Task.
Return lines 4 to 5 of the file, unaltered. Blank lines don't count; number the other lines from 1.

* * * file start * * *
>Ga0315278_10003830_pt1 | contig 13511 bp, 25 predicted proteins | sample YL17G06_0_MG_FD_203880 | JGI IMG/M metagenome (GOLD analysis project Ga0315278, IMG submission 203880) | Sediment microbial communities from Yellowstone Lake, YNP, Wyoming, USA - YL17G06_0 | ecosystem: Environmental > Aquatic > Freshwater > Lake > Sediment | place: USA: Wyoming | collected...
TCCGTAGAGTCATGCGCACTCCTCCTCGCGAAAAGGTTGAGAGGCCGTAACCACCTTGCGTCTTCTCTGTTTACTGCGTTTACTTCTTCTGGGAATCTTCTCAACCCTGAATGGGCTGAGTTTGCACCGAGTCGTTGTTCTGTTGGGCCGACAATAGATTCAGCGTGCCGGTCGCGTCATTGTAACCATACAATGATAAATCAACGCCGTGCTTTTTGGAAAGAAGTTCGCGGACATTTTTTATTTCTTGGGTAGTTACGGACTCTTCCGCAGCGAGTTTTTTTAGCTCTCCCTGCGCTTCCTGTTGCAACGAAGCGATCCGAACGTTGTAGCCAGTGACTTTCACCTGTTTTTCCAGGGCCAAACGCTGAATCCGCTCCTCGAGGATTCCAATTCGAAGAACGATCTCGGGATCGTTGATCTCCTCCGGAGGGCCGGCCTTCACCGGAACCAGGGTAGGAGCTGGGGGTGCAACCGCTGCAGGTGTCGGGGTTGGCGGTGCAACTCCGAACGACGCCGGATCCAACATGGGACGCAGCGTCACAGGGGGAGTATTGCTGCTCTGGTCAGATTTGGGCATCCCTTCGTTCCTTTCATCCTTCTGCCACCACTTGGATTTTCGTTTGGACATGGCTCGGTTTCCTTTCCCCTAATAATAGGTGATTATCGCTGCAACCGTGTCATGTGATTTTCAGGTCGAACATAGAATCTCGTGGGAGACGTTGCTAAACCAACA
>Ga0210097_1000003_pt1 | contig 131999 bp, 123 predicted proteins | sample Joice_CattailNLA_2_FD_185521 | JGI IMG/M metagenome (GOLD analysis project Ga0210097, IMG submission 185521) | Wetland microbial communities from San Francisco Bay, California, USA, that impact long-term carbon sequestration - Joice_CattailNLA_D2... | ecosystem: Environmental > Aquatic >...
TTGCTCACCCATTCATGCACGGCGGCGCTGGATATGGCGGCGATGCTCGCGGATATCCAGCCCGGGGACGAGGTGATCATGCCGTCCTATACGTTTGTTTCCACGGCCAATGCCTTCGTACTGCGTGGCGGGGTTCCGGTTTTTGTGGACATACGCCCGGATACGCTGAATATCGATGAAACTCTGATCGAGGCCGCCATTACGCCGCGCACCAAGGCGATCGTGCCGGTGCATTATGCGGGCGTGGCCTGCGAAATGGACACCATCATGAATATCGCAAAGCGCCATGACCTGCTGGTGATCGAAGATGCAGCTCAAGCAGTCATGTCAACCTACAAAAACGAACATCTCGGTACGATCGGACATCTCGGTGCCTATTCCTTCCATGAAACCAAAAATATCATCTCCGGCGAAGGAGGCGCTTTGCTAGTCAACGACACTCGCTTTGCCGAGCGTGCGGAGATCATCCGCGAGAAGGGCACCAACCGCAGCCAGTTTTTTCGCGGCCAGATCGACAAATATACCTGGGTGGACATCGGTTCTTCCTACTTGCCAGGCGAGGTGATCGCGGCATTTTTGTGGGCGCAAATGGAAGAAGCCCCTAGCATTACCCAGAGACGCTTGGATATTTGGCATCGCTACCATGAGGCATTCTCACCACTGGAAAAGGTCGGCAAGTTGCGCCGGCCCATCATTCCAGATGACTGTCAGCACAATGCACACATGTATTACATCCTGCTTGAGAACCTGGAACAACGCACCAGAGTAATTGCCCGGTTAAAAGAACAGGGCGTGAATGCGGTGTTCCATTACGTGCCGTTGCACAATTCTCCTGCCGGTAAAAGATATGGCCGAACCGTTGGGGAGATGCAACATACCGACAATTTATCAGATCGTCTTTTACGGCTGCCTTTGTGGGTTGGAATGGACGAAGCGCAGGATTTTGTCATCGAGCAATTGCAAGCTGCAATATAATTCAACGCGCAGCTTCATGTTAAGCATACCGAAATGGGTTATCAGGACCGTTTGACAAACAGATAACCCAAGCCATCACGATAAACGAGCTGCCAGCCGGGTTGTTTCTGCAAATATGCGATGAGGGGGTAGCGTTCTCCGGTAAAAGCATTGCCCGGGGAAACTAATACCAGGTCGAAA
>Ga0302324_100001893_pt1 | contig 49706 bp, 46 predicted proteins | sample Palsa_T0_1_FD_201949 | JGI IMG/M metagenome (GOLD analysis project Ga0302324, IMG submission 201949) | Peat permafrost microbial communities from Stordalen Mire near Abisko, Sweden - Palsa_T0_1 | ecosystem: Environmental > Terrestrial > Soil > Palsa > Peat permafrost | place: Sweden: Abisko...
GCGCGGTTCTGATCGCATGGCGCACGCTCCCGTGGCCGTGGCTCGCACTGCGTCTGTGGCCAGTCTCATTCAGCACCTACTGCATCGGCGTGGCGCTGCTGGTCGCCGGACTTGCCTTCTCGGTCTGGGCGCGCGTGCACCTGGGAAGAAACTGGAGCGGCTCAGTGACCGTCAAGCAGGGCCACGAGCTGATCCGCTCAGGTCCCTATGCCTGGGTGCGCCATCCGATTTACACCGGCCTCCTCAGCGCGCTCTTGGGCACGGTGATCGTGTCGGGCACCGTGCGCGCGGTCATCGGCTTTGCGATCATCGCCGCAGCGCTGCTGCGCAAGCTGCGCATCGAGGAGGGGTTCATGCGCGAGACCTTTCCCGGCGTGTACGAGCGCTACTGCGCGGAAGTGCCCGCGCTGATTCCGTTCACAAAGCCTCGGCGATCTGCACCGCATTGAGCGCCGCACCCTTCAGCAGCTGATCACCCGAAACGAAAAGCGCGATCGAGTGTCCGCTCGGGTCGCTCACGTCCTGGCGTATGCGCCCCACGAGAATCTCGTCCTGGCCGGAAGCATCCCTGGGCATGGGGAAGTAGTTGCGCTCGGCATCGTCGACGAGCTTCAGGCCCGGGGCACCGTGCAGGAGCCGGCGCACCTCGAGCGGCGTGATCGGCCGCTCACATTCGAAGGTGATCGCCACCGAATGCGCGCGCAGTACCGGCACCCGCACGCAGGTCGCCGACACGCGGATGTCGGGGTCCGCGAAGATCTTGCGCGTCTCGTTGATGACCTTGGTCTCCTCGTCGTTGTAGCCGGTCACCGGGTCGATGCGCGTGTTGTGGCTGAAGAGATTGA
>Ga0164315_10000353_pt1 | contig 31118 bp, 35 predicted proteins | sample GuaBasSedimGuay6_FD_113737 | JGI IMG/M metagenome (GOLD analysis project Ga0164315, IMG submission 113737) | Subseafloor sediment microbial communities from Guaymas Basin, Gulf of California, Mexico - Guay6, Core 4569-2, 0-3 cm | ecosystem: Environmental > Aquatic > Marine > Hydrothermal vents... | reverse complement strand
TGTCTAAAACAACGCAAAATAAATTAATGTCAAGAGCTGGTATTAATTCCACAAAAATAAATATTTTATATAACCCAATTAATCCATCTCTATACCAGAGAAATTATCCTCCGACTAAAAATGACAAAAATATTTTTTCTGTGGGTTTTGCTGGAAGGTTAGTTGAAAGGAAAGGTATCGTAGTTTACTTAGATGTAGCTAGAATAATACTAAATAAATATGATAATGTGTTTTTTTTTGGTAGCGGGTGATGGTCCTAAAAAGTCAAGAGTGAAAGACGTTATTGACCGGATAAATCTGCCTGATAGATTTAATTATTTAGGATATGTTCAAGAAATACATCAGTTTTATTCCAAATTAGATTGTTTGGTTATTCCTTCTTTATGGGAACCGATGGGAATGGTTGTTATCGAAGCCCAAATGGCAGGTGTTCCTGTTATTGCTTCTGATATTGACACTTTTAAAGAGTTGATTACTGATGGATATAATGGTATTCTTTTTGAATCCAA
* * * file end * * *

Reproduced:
TTGCTCACCCATTCATGCACGGCGGCGCTGGATATGGCGGCGATGCTCGCGGATATCCAGCCCGGGGACGAGGTGATCATGCCGTCCTATACGTTTGTTTCCACGGCCAATGCCTTCGTACTGCGTGGCGGGGTTCCGGTTTTTGTGGACATACGCCCGGATACGCTGAATATCGATGAAACTCTGATCGAGGCCGCCATTACGCCGCGCACCAAGGCGATCGTGCCGGTGCATTATGCGGGCGTGGCCTGCGAAATGGACACCATCATGAATATCGCAAAGCGCCATGACCTGCTGGTGATCGAAGATGCAGCTCAAGCAGTCATGTCAACCTACAAAAACGAACATCTCGGTACGATCGGACATCTCGGTGCCTATTCCTTCCATGAAACCAAAAATATCATCTCCGGCGAAGGAGGCGCTTTGCTAGTCAACGACACTCGCTTTGCCGAGCGTGCGGAGATCATCCGCGAGAAGGGCACCAACCGCAGCCAGTTTTTTCGCGGCCAGATCGACAAATATACCTGGGTGGACATCGGTTCTTCCTACTTGCCAGGCGAGGTGATCGCGGCATTTTTGTGGGCGCAAATGGAAGAAGCCCCTAGCATTACCCAGAGACGCTTGGATATTTGGCATCGCTACCATGAGGCATTCTCACCACTGGAAAAGGTCGGCAAGTTGCGCCGGCCCATCATTCCAGATGACTGTCAGCACAATGCACACATGTATTACATCCTGCTTGAGAACCTGGAACAACGCACCAGAGTAATTGCCCGGTTAAAAGAACAGGGCGTGAATGCGGTGTTCCATTACGTGCCGTTGCACAATTCTCCTGCCGGTAAAAGATATGGCCGAACCGTTGGGGAGATGCAACATACCGACAATTTATCAGATCGTCTTTTACGGCTGCCTTTGTGGGTTGGAATGGACGAAGCGCAGGATTTTGTCATCGAGCAATTGCAAGCTGCAATATAATTCAACGCGCAGCTTCATGTTAAGCATACCGAAATGGGTTATCAGGACCGTTTGACAAACAGATAACCCAAGCCATCACGATAAACGAGCTGCCAGCCGGGTTGTTTCTGCAAATATGCGATGAGGGGGTAGCGTTCTCCGGTAAAAGCATTGCCCGGGGAAACTAATACCAGGTCGAAA
>Ga0302324_100001893_pt1 | contig 49706 bp, 46 predicted proteins | sample Palsa_T0_1_FD_201949 | JGI IMG/M metagenome (GOLD analysis project Ga0302324, IMG submission 201949) | Peat permafrost microbial communities from Stordalen Mire near Abisko, Sweden - Palsa_T0_1 | ecosystem: Environmental > Terrestrial > Soil > Palsa > Peat permafrost | place: Sweden: Abisko...